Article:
Microsoft Gives Glimpse at Product Roadmap

By Peter Galli  |  Posted 2003-10-10 Print this article Print

Senior VP Paul Flessner offers a look at future Microsoft releases—including Yukon and Longhorn.

NEW ORLEANS—Microsoft Corp. senior executive Paul Flessner gave attendees at the companys Worldwide Partner Conference here Friday a taste of the future by laying out a product roadmap that included Yukon and Longhorn. Yukon, the next version of Microsofts SQL Server database, is slated for a late 2004 release; Longhorn, the next Windows update, will be released in both the client and Longhorn Office editions in 2005, with Windows Longhorn Server due in 2006; and another SQL Server release, code-named Arcadia, is due in 2006 and beyond.
In his keynote address, Flessner, a senior vice president at Microsoft, also said the company will offer a free add-on next year for users of its Small Business Server 2003 Premium Edition, known as BizTalk Server 2004 Partner Edition.
Turning to the competitive landscape, Flessner said Microsoft intends to take market share from Linux on the server side, and he was unable to resist taking a swipe at Linux and its legal battle with The SCO Group. "The Linux community had proven they can copy features and do so incredibly efficiently, for which they are now getting into trouble. But they cant copy the integration and innovation Microsoft brings," he said. Windows Server today runs on 62 percent of servers around the world. But IT budgets will not continue to grow every year, and Microsoft has to do more than ask companies for more money for new products every year, Flessner said. More than 60 percent of IT costs over a five-year period were people costs, he said, acknowledging that Microsoft has to do a better job on security and patch management. But reducing customers people costs through product innovation is a goal for Microsoft and the Windows Server System, he said. Flessner also reiterated Microsofts commitment to add value through the life of a product by adding features and functionality on an incremental basis. "There is more and more and more to come," he said. Microsoft is also exploring delivering third-party patches via the upcoming Microsoft Update, which is due next year, and will deliver updates for all products other than for Windows, he said.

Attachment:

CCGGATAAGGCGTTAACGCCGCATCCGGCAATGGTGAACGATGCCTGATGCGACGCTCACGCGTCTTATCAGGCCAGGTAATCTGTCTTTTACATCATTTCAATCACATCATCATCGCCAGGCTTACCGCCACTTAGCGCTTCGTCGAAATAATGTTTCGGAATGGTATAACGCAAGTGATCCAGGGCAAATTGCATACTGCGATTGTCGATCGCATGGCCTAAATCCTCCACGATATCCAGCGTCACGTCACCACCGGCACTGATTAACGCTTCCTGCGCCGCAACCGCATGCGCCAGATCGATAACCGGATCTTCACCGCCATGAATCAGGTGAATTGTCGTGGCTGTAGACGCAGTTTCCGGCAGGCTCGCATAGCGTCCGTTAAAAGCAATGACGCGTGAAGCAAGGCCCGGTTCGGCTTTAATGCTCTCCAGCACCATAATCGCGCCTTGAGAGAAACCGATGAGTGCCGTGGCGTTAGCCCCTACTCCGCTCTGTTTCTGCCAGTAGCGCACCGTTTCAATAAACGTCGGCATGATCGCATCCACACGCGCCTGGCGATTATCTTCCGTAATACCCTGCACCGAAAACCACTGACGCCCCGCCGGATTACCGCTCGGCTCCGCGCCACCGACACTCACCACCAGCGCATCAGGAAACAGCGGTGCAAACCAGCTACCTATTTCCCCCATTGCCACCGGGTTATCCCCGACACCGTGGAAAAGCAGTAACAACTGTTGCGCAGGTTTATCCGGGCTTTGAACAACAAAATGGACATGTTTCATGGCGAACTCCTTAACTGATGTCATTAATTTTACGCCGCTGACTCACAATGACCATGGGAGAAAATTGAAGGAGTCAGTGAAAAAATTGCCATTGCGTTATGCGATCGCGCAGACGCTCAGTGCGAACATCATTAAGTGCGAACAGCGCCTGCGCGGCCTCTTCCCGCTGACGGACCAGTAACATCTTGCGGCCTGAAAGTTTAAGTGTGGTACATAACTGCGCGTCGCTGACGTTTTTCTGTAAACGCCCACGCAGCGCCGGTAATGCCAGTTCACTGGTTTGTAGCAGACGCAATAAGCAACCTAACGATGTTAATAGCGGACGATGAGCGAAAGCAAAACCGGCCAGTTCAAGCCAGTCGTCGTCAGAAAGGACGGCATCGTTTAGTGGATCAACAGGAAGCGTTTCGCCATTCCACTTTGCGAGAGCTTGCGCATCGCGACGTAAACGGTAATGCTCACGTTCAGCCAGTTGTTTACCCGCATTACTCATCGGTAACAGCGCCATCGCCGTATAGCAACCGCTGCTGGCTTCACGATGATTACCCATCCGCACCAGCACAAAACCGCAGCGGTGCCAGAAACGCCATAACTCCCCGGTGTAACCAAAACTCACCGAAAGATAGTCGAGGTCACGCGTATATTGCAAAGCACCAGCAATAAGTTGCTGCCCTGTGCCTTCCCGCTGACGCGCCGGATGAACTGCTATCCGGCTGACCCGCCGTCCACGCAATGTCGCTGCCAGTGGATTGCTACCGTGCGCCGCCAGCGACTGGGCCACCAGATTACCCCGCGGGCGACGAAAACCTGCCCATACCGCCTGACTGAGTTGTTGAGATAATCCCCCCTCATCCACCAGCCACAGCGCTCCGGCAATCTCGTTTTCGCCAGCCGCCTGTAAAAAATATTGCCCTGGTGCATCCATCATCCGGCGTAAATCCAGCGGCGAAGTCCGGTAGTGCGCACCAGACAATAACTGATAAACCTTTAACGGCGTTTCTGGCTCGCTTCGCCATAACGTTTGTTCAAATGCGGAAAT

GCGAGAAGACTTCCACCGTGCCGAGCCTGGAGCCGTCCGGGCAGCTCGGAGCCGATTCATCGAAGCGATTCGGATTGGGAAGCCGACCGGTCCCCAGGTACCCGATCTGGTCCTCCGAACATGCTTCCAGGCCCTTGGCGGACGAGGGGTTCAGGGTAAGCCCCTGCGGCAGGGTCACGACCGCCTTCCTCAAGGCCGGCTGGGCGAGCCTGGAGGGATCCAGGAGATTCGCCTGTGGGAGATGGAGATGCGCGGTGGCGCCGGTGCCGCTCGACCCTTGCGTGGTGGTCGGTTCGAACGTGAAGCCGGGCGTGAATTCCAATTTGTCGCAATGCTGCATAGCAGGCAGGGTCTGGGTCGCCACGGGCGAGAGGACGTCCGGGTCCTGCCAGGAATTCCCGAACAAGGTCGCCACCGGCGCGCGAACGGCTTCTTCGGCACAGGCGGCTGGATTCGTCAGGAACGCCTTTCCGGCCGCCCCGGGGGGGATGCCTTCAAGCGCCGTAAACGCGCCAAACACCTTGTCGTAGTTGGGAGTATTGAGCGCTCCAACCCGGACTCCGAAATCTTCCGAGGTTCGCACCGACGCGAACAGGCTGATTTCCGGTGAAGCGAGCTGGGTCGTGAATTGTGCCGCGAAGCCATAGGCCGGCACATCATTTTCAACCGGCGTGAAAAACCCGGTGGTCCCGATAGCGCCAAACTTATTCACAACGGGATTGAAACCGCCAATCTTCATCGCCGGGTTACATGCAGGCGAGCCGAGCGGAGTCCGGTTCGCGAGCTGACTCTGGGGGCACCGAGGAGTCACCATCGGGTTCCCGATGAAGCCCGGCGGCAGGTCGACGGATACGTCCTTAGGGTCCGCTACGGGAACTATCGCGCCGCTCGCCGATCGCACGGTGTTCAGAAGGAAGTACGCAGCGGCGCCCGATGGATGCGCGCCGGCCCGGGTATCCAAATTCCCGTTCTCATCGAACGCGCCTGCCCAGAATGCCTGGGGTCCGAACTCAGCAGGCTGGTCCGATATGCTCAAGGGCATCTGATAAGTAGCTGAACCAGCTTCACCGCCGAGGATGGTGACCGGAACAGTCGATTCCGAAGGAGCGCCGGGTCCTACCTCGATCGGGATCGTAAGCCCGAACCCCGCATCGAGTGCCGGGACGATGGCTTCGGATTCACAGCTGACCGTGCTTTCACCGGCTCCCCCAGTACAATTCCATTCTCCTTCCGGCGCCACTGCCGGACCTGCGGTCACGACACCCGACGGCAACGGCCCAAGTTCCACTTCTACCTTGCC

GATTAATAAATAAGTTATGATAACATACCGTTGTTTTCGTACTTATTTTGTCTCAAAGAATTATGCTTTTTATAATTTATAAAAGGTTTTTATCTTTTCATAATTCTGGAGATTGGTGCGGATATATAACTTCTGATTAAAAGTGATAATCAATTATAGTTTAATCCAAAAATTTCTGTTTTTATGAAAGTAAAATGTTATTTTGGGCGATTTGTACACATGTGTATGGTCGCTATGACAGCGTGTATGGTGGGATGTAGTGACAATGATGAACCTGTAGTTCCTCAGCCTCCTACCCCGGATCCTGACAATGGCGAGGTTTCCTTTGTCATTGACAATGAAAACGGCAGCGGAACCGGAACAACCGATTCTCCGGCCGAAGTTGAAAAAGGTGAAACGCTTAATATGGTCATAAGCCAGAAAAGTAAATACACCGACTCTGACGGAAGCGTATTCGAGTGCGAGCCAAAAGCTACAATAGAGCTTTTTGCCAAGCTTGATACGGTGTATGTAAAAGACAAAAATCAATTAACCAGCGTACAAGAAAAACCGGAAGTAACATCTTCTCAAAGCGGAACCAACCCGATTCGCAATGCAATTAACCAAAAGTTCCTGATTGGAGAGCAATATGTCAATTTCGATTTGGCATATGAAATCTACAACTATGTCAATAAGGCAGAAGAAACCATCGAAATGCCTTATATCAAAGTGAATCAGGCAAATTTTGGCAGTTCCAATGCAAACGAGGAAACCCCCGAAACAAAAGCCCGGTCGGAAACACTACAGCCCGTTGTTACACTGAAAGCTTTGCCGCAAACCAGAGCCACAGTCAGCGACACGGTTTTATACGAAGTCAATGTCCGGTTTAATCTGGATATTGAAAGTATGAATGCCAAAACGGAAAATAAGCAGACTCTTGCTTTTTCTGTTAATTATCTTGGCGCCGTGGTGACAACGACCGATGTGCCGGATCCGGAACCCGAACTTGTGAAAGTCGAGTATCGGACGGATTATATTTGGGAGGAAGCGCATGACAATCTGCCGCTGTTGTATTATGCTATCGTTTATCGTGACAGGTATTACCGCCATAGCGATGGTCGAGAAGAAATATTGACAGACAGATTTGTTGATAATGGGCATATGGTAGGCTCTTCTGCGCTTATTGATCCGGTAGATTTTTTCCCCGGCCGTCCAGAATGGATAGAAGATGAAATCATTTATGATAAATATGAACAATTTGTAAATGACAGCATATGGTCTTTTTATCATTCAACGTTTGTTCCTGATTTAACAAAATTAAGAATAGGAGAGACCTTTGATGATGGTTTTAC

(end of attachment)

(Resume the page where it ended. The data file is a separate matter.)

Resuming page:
Peter Galli has been a financial/technology reporter for 12 years at leading publications in South Africa, the UK and the US. He has been Investment Editor of South Africa's Business Day Newspaper, the sister publication of the Financial Times of London.

He was also Group Financial Communications Manager for First National Bank, the second largest banking group in South Africa before moving on to become Executive News Editor of Business Report, the largest daily financial newspaper in South Africa, owned by the global Independent Newspapers group.

He was responsible for a national reporting team of 20 based in four bureaus. He also edited and contributed to its weekly technology page, and launched a financial and technology radio service supplying daily news bulletins to the national broadcaster, the South African Broadcasting Corporation, which were then distributed to some 50 radio stations across the country.

He was then transferred to San Francisco as Business Report's U.S. Correspondent to cover Silicon Valley, trade and finance between the US, Europe and emerging markets like South Africa. After serving that role for more than two years, he joined eWeek as a Senior Editor, covering software platforms in August 2000.

He has comprehensively covered Microsoft and its Windows and .Net platforms, as well as the many legal challenges it has faced. He has also focused on Sun Microsystems and its Solaris operating environment, Java and Unix offerings. He covers developments in the open source community, particularly around the Linux kernel and the effects it will have on the enterprise.

He has written extensively about new products for the Linux and Unix platforms, the development of open standards and critically looked at the potential Linux has to offer an alternative operating system and platform to Windows, .Net and Unix-based solutions like Solaris.

His interviews with senior industry executives include Microsoft CEO Steve Ballmer, Linus Torvalds, the original developer of the Linux operating system, Sun CEO Scot McNealy, and Bill Zeitler, a senior vice president at IBM.

For numerous examples of his writing you can search under his name at the eWEEK Website at


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